With just the one rider up the road, the first intermediate sprint at Poggibonsi - which is coming up shortly - is going to have a bit of extra importance when the peloton whizz by. Hatsuyama will mop up the maximum 20pts but thre will be 12-8-6-4-3-2-1 points up for grabs at both sprints when the sprinters come through. This could be key in the battle for the maglia ciclamino.
Hatsuyama gesticulates wildly at a group of men watching on the side of the road - it's as if the Japanese was asking them to ditch what they're doing and join in. He could certainly do with a hand out there in what is clearly an exercise in getting some sponsorship air-time and notching up an experience he'll probably never forget.
The race is passing over the rolling roads and Tuscan hills west of Siena. The wind has eased but the sky looks very threatening with huge, billowing, grey thunderclouds gathering overhead. Our lone leader Sho Hatsuyama, incidentally, was the Japanese national champion in 2016. This is his first Grand Tour although he knows this neck of the woods having ridden Strade Bianche for the past two years.
Interesting that none of our TV commentators, presenters and panellists have opted for Caleb Ewan today. The Australian was third yesterday after opening up the sprint early off the back of an expert Lotto Soudal lead-out. Should he get his timing right, he'll surely be in the mix. No surprise to see Viviani and Ackermann on the list, although not much love for Gaviria and Demare... Who do you think will win? Send me your thoughts @Saddleblaze on Twitter.
Hatsuyama is over the climb and he took some of the bends on the descent extremely gingerly, overcooking at least one of them. Still, he's maintained his 4'30" lead over the pack.
It's going to be a long day in the saddle for our lone Japanese rider, Sho Hatsuyama, who set off after one kilometre and wasn't followed by anyone. It looks to be a thankless task for the Nippo-Vini Fantini rider - there's probably a Japanese word for the kind of attack this is, but it doesn't come to mind.
Still over four minutes for our escapee Hatsuyama, who is approaching the uncategorised climb to Poggio All'Aglione.
The gap is up to four minutes for our lone leader.
A nice touch from the Shark this morning. He's going for his third Giro title this month and is currently sitting pretty in third place on the standings.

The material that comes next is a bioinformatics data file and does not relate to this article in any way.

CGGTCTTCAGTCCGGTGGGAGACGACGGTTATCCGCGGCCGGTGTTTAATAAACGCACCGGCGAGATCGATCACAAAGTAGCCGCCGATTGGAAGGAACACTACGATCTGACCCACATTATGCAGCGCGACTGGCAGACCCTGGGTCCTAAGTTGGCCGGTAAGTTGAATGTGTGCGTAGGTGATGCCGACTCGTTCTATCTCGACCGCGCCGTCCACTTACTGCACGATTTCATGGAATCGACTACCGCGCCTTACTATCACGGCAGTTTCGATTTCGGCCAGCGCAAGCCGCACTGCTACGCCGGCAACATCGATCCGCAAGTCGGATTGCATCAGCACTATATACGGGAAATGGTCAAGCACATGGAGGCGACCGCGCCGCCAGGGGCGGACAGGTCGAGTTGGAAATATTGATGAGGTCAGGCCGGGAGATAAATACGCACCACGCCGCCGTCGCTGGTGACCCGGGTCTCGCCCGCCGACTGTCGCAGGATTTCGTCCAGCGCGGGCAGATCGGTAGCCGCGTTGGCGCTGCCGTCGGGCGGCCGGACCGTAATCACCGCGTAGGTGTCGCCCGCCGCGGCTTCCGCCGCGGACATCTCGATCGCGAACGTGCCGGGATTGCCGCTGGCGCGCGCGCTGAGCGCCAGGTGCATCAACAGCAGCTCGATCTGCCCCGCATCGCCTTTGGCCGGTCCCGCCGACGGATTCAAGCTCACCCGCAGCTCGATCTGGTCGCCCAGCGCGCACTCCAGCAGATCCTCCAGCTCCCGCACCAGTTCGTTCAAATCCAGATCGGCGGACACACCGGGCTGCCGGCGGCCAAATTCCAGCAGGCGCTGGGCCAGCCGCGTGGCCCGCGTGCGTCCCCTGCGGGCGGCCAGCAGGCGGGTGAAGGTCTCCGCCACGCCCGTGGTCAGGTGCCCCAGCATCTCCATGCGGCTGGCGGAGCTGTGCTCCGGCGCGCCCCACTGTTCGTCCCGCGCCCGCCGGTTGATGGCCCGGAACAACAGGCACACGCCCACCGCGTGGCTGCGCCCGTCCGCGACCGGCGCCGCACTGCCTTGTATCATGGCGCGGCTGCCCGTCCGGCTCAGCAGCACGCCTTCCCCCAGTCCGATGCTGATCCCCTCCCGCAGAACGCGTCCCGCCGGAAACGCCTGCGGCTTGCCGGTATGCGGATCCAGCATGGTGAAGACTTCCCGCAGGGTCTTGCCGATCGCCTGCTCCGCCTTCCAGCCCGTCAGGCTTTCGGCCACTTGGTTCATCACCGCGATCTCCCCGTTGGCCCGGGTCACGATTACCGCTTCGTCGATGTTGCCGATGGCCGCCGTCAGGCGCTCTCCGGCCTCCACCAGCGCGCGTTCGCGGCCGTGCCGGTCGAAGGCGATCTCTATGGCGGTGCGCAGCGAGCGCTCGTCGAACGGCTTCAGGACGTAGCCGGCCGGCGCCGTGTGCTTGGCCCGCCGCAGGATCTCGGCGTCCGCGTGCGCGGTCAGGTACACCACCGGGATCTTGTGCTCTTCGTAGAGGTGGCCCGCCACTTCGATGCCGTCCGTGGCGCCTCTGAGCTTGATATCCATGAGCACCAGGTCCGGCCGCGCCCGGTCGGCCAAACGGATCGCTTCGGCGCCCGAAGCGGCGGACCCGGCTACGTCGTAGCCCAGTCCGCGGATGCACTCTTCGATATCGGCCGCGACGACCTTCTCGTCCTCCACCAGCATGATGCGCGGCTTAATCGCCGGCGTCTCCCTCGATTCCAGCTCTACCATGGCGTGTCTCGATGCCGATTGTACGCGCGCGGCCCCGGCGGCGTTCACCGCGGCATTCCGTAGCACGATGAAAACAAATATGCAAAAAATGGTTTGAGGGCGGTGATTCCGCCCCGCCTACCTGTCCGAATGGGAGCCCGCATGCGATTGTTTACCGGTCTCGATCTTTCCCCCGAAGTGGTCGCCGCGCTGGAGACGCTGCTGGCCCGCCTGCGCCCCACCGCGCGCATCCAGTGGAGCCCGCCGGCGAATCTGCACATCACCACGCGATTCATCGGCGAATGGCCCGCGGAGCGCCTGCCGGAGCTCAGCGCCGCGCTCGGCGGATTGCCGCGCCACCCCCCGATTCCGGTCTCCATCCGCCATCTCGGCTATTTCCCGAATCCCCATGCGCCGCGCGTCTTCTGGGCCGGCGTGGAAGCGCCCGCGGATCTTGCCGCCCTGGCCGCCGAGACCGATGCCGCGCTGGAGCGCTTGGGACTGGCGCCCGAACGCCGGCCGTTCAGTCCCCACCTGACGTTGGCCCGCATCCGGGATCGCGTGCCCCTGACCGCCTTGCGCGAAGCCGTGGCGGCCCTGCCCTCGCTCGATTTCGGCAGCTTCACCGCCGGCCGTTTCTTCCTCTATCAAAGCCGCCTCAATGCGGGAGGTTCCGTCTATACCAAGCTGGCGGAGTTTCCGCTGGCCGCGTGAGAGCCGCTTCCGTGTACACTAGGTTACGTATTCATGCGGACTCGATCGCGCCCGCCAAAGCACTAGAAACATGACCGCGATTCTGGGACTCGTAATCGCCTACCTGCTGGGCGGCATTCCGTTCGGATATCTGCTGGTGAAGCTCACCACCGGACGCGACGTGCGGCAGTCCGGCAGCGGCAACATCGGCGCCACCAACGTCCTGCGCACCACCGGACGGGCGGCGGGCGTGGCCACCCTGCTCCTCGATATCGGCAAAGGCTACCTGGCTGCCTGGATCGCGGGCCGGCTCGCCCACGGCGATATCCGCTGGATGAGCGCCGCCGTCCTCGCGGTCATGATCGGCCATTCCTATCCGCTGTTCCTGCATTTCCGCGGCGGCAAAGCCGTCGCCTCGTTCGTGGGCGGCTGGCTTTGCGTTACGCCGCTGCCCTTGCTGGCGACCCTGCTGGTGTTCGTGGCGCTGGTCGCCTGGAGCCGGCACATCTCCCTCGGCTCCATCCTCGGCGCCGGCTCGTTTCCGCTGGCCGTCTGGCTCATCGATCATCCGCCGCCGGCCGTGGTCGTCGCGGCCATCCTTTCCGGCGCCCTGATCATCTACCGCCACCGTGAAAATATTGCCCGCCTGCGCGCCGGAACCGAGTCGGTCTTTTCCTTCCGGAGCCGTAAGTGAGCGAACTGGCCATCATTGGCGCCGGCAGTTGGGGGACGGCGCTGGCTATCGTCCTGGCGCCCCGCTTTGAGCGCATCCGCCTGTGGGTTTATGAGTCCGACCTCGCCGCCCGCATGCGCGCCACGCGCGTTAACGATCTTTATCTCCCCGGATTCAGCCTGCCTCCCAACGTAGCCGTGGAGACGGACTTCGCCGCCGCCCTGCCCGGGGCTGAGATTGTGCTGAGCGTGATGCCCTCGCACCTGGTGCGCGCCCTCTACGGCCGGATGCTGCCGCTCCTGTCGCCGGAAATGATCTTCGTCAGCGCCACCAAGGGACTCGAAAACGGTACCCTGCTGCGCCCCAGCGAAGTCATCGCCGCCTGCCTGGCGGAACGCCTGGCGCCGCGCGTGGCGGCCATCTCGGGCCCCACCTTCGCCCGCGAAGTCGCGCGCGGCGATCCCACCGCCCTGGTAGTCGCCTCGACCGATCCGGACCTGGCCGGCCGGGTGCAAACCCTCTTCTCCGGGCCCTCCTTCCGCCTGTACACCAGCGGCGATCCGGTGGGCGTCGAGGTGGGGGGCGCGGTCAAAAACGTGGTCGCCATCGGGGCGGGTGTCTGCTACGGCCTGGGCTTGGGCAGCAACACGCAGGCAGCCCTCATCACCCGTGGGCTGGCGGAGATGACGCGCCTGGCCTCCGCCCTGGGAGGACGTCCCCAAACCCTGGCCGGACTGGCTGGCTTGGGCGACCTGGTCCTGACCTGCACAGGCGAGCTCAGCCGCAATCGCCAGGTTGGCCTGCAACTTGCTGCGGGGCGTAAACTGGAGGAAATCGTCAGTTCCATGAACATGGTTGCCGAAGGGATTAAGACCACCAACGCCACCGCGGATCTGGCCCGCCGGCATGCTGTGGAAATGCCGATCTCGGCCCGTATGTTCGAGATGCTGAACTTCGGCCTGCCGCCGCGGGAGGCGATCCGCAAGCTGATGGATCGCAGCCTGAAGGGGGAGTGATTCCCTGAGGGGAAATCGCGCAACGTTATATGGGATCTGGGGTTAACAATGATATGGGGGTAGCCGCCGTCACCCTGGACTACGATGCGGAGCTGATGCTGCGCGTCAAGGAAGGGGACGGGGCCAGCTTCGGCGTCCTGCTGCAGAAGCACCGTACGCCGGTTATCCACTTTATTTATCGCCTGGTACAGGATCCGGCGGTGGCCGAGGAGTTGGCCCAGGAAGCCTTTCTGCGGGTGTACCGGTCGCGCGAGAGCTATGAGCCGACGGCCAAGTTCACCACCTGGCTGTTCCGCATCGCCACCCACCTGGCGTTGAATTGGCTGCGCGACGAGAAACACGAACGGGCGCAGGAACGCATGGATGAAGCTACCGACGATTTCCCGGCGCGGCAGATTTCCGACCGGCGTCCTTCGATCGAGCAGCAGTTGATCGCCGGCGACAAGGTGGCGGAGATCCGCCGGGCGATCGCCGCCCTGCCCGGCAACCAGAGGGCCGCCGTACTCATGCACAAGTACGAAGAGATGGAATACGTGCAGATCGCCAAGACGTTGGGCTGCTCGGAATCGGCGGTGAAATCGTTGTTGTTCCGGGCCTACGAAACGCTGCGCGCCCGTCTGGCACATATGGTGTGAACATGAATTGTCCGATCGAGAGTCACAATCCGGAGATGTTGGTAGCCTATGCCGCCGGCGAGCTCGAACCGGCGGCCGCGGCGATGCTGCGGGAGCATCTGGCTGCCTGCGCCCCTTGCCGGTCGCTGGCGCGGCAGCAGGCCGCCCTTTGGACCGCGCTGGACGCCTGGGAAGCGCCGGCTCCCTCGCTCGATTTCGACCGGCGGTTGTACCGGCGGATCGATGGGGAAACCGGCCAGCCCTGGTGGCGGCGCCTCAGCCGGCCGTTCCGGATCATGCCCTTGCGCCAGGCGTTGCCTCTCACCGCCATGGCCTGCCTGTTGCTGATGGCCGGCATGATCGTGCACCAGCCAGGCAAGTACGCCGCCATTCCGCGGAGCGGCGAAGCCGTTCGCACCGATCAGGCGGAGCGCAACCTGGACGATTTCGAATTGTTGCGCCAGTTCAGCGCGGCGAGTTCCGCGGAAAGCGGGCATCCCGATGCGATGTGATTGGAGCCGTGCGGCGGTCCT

This is a brave move from Nippo-Vini Fantini's remaining Japanese rider, Hatsuyama. He saw team-mate and compatriot Hiroki Nishimura harshly kicked out of the race on Saturday after finishing outside the time limit in the opening time trial. Hatsuyama is now doing his best to save a bit of face for the Land of the Rising Sun, who have strong links with his Italian wildcard pro-conti team via the Nippo sponsor. The gap is up to 1'50".
There are strong cross-tail winds today as the race heads south with a 42.5 km/h wind blowing from the north-east. That should speed things up a little.
There was an early attack by the Japanese rider Sho Hatsuyama (Nippo-Vini Fantini) who quickly opened up a gap of more than a minute.
The riders travel south to the west of Siena today with two sprints - at Poggibonsi and Grosseto - ahead of the only categorised climb, the Cat.4 Poggio L'Apparita, ahead of a blustery finish on an exposed peninsula that juts out into the Tyrrhenian coast.
Stage 3 is under way!
The maglia azzura is being worn by Giulio Ciccone of Trek-Segafredo. The Italian was fastest up the climb on Saturday's time trial and then consolidated his lead by taking maximum points over yesterday's two categorised climbs. With only 3pts up for grabs today - and in the next two stages, too - his KOM lead won't be in jeopardy until Thursday's stage 6, which features the first Cat.2 climb of the race.
Along with his victory yesterday, Pascal Ackermann also picked up the maglia ciclamino. He leads the standings on 25pts ahead of Elia Viviani who is on 18pts. Saturday's ITT winner Roglic is in third on 15pts.
In his latest Eurosport podcast, Bradley Wiggins says the current race leader has come into the Giro already in top form and suggests he may tail off come the third week, opening the door to someone like Simon Yates who he feels is the favourite for the pink jersey come Verona. Sir Brad was joined by former Sky team-mate Simon Gerrans as they reminisced over their years together...
The riders are just about the leave the neutral start in Vinci ahead of today's third stage. Stay tuned for all the live action... Our roving reporter Matt Stephens has been there with the town's namesake this morning.
Here's our maglia rosa this morning at the sign-on. Having won Saturday's opening time trial, Primoz Roglic leads Adam Yates by 19 seconds, Vincenzo Nibali by 23 seconds and Miguel Angel Lopez and Tom Dumoulin by 28 seconds.
Here's what the riders can expect today - some rolling roads but just the one categorised climb in what is far from a routine sprint stage, especially with the reports of heavy winds that we're hearing...
Here's how Pascal Ackermann won stage 2 as well as all of the other key moments.
Yesterday, German champion Pascal Ackermann roared to victory in stage 2 ahead of Italy’s Elia Viviani and Australia’s Caleb Ewan as Slovenian Primoz Roglic retained the pink jersey. Ackermann held his nerve in a fiercely contested bunch sprint, the 25-year-old Grand Tour debutant narrowly avoiding a spill before powering past his more experienced rivals to take a maiden Giro scalp at the earliest possible moment.
Ciao ragazzi! Welcome to live coverage of stage 3 of the Giro d'Italia - a 220km ride from Vinci to Orbetello which may see the sprinters do battle once again.